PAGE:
Johan Broddfelt
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The sacred idea

I admit, I have had many ideas and if I had acted on them when I got them I would probably be rich. Today I heard a dialogue on a podcast that really got to me. "No one buys an idea, they buy an offer". And I would like to explore that sentence a bit.

Guarding the idea

I talk to many young entrepreneurs and they are often scared of sharing their idea. Afraid that someone might steal it. I then try to comfort them that I at least do not have the time to peruse more ideas, I got enough of my own. If you got an idea and go an investor trying to get some money to realize it, you will most likely be rejected. If it is not a damn good idea. But if you do not have a real customer who is willing to pay, your idea is worth nothing. It does not matter how good at math you are, if no one is paying you to keep your idea in your head it is not worth a penny.

Investment

But, say you. If someone else finds out they can realize the idea and steal my market. Yes, in theory. But in practice it takes a lot of time and energy to realize a good idea. And you probably have many more ideas surrounding your primary idea that will get lost in translation, so to speak. If you tell me what your idea is, I could not build it like you would. I will get my own version of your idea in my head. And often the same idea occurs to many people at the same time, because the time is ready for that idea to come to life. But not very many people take the time to realize their ideas. Because it is an investment and like all investments it takes resources from other things that we occupy ourselves with.

From idea to product

The question is not if your idea is good or not. It is if you can realize it. How well you realize it and if anyone wants to buy what you are offering. And here we get to the key. If you have an idea and want to turn it into something you can sell you have start by formulating your idea as an offer. What exactly is it you want to deliver and what is the price. Then potential customers can decide on whether it is worth the price or not. If they want to buy, then you have a sense of the value. But let's not end there. A common mistake is to ask if people would buy your product without holding them accountable to it. They might say yes just to be nice to you. You need to get them to make an initial payment or some sort of investment. Now you can move on to the MVP.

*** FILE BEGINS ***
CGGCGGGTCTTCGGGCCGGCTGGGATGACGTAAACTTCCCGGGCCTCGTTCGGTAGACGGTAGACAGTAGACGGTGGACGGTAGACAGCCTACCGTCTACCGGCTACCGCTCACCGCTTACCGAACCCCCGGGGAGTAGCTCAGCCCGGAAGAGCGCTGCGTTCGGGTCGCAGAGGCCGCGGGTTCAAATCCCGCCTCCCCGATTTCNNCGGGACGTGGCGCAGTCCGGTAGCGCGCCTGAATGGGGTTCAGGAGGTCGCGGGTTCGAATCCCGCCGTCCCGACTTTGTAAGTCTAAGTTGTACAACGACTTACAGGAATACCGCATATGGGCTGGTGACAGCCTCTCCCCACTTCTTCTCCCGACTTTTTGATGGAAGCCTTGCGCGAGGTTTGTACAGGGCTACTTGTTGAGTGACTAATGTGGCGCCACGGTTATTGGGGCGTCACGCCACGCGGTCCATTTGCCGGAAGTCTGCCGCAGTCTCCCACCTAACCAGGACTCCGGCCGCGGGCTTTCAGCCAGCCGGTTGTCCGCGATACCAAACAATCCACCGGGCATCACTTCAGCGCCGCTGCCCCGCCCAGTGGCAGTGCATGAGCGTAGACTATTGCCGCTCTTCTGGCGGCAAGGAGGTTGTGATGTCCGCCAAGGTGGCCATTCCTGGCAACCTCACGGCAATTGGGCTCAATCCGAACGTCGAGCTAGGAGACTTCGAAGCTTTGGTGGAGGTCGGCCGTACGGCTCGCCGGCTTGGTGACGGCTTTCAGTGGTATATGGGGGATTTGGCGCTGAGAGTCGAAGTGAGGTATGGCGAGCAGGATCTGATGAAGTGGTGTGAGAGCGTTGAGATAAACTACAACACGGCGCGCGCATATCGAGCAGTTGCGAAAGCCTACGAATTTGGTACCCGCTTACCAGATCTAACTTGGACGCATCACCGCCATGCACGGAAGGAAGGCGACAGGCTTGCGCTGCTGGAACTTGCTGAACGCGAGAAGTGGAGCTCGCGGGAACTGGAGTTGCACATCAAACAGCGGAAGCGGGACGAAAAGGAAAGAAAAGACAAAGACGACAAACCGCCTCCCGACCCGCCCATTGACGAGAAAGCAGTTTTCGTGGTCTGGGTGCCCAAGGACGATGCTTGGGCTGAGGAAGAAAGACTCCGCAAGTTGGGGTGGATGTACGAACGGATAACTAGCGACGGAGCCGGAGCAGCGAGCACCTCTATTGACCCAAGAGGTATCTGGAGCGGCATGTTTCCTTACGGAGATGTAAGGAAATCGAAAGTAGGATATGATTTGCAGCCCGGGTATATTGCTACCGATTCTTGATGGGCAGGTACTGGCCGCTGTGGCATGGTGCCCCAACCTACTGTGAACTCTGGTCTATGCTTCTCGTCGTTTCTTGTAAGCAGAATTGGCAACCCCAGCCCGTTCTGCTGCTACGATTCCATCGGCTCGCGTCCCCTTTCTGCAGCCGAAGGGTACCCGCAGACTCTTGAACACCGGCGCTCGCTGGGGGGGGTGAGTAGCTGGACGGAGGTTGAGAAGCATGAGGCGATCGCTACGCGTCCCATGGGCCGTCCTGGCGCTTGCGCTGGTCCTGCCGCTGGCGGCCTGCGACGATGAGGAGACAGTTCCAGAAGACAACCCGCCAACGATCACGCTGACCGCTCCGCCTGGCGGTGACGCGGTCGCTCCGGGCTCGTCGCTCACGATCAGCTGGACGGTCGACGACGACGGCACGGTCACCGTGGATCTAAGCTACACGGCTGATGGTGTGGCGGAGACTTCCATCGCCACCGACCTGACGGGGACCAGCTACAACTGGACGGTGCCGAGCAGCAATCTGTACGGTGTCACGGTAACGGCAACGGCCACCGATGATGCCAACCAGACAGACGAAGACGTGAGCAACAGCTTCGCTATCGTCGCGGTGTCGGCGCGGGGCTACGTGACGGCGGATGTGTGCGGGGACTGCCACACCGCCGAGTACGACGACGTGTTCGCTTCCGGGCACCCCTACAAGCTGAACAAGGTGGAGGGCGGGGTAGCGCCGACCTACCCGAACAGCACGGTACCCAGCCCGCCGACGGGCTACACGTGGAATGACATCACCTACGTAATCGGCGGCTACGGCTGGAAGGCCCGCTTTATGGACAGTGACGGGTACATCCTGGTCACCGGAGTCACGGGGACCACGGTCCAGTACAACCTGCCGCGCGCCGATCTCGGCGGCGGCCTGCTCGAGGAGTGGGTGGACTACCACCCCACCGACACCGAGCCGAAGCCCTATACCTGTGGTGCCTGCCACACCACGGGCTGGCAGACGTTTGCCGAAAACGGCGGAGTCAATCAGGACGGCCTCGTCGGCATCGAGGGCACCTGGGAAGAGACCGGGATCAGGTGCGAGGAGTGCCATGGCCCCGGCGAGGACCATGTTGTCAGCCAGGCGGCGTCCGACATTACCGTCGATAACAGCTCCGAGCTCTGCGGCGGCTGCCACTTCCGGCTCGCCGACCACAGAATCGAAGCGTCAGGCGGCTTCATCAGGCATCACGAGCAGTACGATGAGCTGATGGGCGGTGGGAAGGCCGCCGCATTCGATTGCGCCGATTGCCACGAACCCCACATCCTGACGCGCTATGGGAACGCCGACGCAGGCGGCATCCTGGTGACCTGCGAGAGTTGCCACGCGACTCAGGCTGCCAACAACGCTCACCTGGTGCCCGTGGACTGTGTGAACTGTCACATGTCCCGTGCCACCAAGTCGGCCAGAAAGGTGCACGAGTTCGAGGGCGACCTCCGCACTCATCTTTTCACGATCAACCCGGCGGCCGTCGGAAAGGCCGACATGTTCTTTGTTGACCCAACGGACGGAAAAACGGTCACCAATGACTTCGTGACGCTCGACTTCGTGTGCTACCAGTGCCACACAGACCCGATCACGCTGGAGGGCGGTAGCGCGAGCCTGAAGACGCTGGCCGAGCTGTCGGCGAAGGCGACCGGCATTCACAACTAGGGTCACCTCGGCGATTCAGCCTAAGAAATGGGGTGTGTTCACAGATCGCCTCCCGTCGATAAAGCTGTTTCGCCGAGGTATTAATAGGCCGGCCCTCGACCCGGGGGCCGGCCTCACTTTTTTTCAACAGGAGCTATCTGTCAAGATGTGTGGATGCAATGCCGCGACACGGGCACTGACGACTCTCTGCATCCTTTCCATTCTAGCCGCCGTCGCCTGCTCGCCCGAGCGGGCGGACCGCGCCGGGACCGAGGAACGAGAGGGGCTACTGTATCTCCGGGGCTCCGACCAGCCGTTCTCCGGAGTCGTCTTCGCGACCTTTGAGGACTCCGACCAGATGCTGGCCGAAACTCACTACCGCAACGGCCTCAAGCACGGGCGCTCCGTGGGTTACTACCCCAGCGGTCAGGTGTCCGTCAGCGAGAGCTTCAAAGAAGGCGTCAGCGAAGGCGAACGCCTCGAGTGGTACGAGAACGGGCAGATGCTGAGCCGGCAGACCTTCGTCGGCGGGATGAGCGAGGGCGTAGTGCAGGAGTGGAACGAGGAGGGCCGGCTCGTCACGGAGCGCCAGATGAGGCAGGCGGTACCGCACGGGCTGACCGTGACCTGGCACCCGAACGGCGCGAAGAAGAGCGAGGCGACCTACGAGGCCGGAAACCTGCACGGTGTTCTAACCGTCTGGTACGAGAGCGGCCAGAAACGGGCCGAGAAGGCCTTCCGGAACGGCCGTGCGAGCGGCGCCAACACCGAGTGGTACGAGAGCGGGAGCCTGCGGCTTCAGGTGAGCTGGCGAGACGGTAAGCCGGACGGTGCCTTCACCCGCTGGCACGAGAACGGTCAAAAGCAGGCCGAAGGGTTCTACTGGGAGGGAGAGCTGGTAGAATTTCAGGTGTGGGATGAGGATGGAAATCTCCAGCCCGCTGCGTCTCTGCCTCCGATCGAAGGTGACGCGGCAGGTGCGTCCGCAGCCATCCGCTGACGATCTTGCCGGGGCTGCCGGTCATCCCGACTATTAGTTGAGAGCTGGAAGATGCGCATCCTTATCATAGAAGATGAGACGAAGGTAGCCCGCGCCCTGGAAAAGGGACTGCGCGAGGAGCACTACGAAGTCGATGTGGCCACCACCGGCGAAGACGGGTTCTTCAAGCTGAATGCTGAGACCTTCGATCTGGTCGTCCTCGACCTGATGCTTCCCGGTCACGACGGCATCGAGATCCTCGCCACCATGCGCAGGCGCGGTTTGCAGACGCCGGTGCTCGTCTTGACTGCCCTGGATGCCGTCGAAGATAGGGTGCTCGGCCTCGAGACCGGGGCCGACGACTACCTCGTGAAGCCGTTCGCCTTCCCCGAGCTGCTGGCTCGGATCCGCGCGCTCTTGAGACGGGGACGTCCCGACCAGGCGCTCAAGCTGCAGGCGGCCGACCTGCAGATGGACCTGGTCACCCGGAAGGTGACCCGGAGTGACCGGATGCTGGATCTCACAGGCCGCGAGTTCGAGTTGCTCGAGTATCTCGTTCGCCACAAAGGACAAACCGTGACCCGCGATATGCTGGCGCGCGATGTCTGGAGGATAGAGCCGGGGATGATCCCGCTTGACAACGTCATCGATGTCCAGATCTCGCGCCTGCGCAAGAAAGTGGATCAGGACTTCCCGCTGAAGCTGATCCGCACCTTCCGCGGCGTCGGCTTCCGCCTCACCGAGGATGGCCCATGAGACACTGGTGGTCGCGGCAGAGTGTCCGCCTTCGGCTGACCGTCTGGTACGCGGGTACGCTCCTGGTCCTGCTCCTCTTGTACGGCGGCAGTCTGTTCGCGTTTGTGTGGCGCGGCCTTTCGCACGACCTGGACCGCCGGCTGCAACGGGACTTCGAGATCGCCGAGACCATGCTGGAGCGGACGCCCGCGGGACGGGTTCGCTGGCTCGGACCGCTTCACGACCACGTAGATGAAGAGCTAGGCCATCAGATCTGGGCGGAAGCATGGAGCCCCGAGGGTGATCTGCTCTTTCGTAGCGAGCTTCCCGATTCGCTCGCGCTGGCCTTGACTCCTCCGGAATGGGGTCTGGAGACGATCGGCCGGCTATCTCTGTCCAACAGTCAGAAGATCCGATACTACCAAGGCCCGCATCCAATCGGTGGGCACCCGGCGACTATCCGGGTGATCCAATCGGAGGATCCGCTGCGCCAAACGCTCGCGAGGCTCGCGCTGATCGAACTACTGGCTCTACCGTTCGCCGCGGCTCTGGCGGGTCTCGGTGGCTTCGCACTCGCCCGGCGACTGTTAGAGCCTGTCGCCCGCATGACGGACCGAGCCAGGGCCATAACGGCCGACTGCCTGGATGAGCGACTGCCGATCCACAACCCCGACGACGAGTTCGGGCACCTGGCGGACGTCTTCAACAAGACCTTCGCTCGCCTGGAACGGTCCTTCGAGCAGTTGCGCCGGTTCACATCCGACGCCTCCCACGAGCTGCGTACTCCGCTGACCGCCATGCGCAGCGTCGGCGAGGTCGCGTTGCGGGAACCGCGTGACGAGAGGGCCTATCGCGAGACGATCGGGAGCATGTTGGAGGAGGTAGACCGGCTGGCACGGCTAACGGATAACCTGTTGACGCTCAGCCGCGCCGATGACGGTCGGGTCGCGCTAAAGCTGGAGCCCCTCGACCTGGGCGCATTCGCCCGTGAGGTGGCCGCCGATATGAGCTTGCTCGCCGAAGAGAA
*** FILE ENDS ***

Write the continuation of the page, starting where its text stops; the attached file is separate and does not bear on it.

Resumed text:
Minimum Viable Product

To test your product with an as small investment as possible, start by creating an MVP. What is an MVP? Basically, something that solves the same problem that your final product will solve but using existing tools and products or manual work behind the scenes in order to emulate what your product is doing. If this resonates with your audience you can iteratively improve the MVP until you have your first version of the product. And while doing so you can charge for your MVP to establish value and finance the next version of your product.

The problem

A good thing to think about while creating you MVP is what problem your product actually solves and for who. If you know who then you can ask them how they solve their problem today and if your solution might get them to change the way they do things. It is always a good thing to think about your product with the aspect of what problem it solves, because it makes it easyer to explain what the product do in your marketing. It will also help you stay on track during development, so that you do not add features that does not improve the way your product solves it's primary task. The thing is also that the more things your product can do, the harder it is to explain why the customer should buy your product. Focus is the key to success.

Investors

Now if you see that there is a market and a demand for your product and your MVP does not finance the next version fast enough you may consider an investor. Now you also run the risk of having your idea stolen. Because now other people can see that there is a market and that it is room for other players. Now, you have a head start so if they want to they have some work to do. But if they have resources they can create an awesome product at scale that might surpass your efforts. Then remember that your customers are buying your idea, and if you deliver they will keep buying from you regardless of your competition. But if you start to chase your competitors you might lose focus and that will surely make you lose your customers. So, keep calm and remember your values and why you do the work you do. As Simon Sinek puts it "People do not buy WHAT you do, but WHY you do it".

The product

When you have been working with your idea for some time and done some iterations with customers you might actually end up with a product that does not match the original idea. And that is also an aspect to consider in all of this. You did some market research and realized that the market wanted something like your idea. But along the way you had to tweak it and perhaps you created a small branch of your product that really took the market with storm and no that little branch has become your primary business.

Conclution

The thing that creates value is that you do something, not what you do. And even though your product might be good, there are probably many ways to solve the same problem your product solves. That is why people do not buy what you do, but why you do it. Provided you actually do something.

- idea

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